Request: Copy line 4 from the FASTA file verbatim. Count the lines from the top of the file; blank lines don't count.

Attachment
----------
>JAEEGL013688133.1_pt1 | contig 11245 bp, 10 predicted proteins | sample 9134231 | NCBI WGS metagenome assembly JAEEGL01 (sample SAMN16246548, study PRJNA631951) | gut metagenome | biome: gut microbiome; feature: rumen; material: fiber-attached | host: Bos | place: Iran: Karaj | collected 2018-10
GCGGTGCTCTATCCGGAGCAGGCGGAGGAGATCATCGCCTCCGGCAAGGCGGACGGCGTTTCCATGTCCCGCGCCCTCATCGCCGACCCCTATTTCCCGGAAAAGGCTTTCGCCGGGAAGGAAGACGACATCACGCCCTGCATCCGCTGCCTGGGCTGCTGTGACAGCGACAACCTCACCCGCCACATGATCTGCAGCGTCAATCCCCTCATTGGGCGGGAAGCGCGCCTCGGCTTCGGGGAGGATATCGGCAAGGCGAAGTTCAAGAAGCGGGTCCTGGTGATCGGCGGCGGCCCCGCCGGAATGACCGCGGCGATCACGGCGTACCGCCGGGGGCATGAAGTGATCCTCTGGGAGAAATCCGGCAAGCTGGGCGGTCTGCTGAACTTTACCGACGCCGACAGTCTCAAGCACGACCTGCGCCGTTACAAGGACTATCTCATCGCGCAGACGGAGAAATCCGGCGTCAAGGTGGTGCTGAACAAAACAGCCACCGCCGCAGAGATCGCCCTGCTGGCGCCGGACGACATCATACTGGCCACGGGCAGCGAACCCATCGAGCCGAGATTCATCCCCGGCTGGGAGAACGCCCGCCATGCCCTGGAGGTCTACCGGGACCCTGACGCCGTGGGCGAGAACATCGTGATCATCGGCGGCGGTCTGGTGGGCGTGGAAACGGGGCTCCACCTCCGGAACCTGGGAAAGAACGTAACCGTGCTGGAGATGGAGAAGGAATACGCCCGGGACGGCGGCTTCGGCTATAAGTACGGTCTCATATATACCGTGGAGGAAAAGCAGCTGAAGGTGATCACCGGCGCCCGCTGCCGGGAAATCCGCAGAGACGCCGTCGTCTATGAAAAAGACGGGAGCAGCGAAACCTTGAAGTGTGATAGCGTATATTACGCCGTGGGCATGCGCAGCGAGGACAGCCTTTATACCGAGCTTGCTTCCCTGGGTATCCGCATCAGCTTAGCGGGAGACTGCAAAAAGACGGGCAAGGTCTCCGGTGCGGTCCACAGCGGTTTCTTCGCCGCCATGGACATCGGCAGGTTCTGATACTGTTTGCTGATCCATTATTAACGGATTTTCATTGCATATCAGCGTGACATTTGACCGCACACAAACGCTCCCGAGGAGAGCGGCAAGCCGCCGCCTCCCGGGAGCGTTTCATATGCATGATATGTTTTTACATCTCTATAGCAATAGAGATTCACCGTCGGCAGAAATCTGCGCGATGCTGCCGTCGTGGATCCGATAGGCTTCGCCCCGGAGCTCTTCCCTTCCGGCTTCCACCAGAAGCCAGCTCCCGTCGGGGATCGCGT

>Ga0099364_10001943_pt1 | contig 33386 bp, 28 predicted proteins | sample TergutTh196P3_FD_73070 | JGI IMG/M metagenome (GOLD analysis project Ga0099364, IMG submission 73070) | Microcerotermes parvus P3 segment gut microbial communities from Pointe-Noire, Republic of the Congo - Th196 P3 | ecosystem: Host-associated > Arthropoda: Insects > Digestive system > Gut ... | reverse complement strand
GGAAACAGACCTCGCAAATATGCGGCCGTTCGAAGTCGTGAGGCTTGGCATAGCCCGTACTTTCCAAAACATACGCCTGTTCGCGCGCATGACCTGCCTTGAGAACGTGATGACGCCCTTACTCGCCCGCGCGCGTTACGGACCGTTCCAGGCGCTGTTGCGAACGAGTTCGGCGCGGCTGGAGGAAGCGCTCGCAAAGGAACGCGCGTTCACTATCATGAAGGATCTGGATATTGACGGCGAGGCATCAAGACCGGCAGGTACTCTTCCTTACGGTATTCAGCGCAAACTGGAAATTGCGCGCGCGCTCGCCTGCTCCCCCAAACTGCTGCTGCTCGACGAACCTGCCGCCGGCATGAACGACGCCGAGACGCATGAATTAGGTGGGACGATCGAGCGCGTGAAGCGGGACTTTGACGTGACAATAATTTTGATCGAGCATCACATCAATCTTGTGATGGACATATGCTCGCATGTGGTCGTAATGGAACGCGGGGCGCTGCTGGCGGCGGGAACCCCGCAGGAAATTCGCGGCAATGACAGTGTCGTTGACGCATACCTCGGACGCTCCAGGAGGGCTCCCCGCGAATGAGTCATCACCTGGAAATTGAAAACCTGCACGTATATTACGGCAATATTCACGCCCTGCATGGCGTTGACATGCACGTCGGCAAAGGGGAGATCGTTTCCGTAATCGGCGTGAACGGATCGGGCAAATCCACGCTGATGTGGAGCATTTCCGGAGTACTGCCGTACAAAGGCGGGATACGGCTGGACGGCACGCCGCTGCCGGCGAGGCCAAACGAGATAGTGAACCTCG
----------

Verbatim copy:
GGAAACAGACCTCGCAAATATGCGGCCGTTCGAAGTCGTGAGGCTTGGCATAGCCCGTACTTTCCAAAACATACGCCTGTTCGCGCGCATGACCTGCCTTGAGAACGTGATGACGCCCTTACTCGCCCGCGCGCGTTACGGACCGTTCCAGGCGCTGTTGCGAACGAGTTCGGCGCGGCTGGAGGAAGCGCTCGCAAAGGAACGCGCGTTCACTATCATGAAGGATCTGGATATTGACGGCGAGGCATCAAGACCGGCAGGTACTCTTCCTTACGGTATTCAGCGCAAACTGGAAATTGCGCGCGCGCTCGCCTGCTCCCCCAAACTGCTGCTGCTCGACGAACCTGCCGCCGGCATGAACGACGCCGAGACGCATGAATTAGGTGGGACGATCGAGCGCGTGAAGCGGGACTTTGACGTGACAATAATTTTGATCGAGCATCACATCAATCTTGTGATGGACATATGCTCGCATGTGGTCGTAATGGAACGCGGGGCGCTGCTGGCGGCGGGAACCCCGCAGGAAATTCGCGGCAATGACAGTGTCGTTGACGCATACCTCGGACGCTCCAGGAGGGCTCCCCGCGAATGAGTCATCACCTGGAAATTGAAAACCTGCACGTATATTACGGCAATATTCACGCCCTGCATGGCGTTGACATGCACGTCGGCAAAGGGGAGATCGTTTCCGTAATCGGCGTGAACGGATCGGGCAAATCCACGCTGATGTGGAGCATTTCCGGAGTACTGCCGTACAAAGGCGGGATACGGCTGGACGGCACGCCGCTGCCGGCGAGGCCAAACGAGATAGTGAACCTCG